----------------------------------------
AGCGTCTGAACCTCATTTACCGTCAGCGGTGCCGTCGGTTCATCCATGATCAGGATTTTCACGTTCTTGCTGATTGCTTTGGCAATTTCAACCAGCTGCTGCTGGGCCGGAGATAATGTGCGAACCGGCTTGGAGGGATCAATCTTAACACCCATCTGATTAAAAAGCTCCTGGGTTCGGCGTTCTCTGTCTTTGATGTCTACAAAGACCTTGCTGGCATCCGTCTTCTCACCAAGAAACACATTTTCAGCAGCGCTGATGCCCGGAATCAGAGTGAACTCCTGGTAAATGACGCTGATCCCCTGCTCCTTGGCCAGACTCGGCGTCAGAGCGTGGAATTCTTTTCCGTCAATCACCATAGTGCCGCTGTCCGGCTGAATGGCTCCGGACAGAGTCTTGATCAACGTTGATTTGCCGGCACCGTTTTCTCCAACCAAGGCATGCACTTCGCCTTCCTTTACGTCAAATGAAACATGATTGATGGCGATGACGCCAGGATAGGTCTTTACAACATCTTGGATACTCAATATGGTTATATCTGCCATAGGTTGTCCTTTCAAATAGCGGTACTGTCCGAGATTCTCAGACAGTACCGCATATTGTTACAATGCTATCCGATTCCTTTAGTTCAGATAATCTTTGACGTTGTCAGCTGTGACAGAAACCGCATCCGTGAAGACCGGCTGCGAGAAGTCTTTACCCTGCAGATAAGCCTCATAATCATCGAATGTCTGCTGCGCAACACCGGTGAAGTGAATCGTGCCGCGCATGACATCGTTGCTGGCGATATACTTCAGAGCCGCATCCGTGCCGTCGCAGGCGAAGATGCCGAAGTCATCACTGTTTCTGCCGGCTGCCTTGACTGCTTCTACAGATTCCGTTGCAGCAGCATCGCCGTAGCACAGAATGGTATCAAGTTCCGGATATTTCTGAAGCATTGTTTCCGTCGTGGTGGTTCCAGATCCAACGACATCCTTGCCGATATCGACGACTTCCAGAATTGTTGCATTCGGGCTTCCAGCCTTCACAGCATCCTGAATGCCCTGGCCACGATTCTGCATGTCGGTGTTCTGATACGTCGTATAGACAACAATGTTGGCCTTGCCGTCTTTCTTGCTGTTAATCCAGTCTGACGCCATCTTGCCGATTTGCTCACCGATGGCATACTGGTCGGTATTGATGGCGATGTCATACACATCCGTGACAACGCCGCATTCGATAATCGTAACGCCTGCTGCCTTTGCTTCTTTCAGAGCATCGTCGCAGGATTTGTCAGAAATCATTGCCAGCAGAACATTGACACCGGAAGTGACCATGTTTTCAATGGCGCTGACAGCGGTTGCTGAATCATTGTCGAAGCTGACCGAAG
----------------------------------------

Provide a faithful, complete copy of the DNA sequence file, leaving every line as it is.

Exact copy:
AGCGTCTGAACCTCATTTACCGTCAGCGGTGCCGTCGGTTCATCCATGATCAGGATTTTCACGTTCTTGCTGATTGCTTTGGCAATTTCAACCAGCTGCTGCTGGGCCGGAGATAATGTGCGAACCGGCTTGGAGGGATCAATCTTAACACCCATCTGATTAAAAAGCTCCTGGGTTCGGCGTTCTCTGTCTTTGATGTCTACAAAGACCTTGCTGGCATCCGTCTTCTCACCAAGAAACACATTTTCAGCAGCGCTGATGCCCGGAATCAGAGTGAACTCCTGGTAAATGACGCTGATCCCCTGCTCCTTGGCCAGACTCGGCGTCAGAGCGTGGAATTCTTTTCCGTCAATCACCATAGTGCCGCTGTCCGGCTGAATGGCTCCGGACAGAGTCTTGATCAACGTTGATTTGCCGGCACCGTTTTCTCCAACCAAGGCATGCACTTCGCCTTCCTTTACGTCAAATGAAACATGATTGATGGCGATGACGCCAGGATAGGTCTTTACAACATCTTGGATACTCAATATGGTTATATCTGCCATAGGTTGTCCTTTCAAATAGCGGTACTGTCCGAGATTCTCAGACAGTACCGCATATTGTTACAATGCTATCCGATTCCTTTAGTTCAGATAATCTTTGACGTTGTCAGCTGTGACAGAAACCGCATCCGTGAAGACCGGCTGCGAGAAGTCTTTACCCTGCAGATAAGCCTCATAATCATCGAATGTCTGCTGCGCAACACCGGTGAAGTGAATCGTGCCGCGCATGACATCGTTGCTGGCGATATACTTCAGAGCCGCATCCGTGCCGTCGCAGGCGAAGATGCCGAAGTCATCACTGTTTCTGCCGGCTGCCTTGACTGCTTCTACAGATTCCGTTGCAGCAGCATCGCCGTAGCACAGAATGGTATCAAGTTCCGGATATTTCTGAAGCATTGTTTCCGTCGTGGTGGTTCCAGATCCAACGACATCCTTGCCGATATCGACGACTTCCAGAATTGTTGCATTCGGGCTTCCAGCCTTCACAGCATCCTGAATGCCCTGGCCACGATTCTGCATGTCGGTGTTCTGATACGTCGTATAGACAACAATGTTGGCCTTGCCGTCTTTCTTGCTGTTAATCCAGTCTGACGCCATCTTGCCGATTTGCTCACCGATGGCATACTGGTCGGTATTGATGGCGATGTCATACACATCCGTGACAACGCCGCATTCGATAATCGTAACGCCTGCTGCCTTTGCTTCTTTCAGAGCATCGTCGCAGGATTTGTCAGAAATCATTGCCAGCAGAACATTGACACCGGAAGTGACCATGTTTTCAATGGCGCTGACAGCGGTTGCTGAATCATTGTCGAAGCTGACCGAAG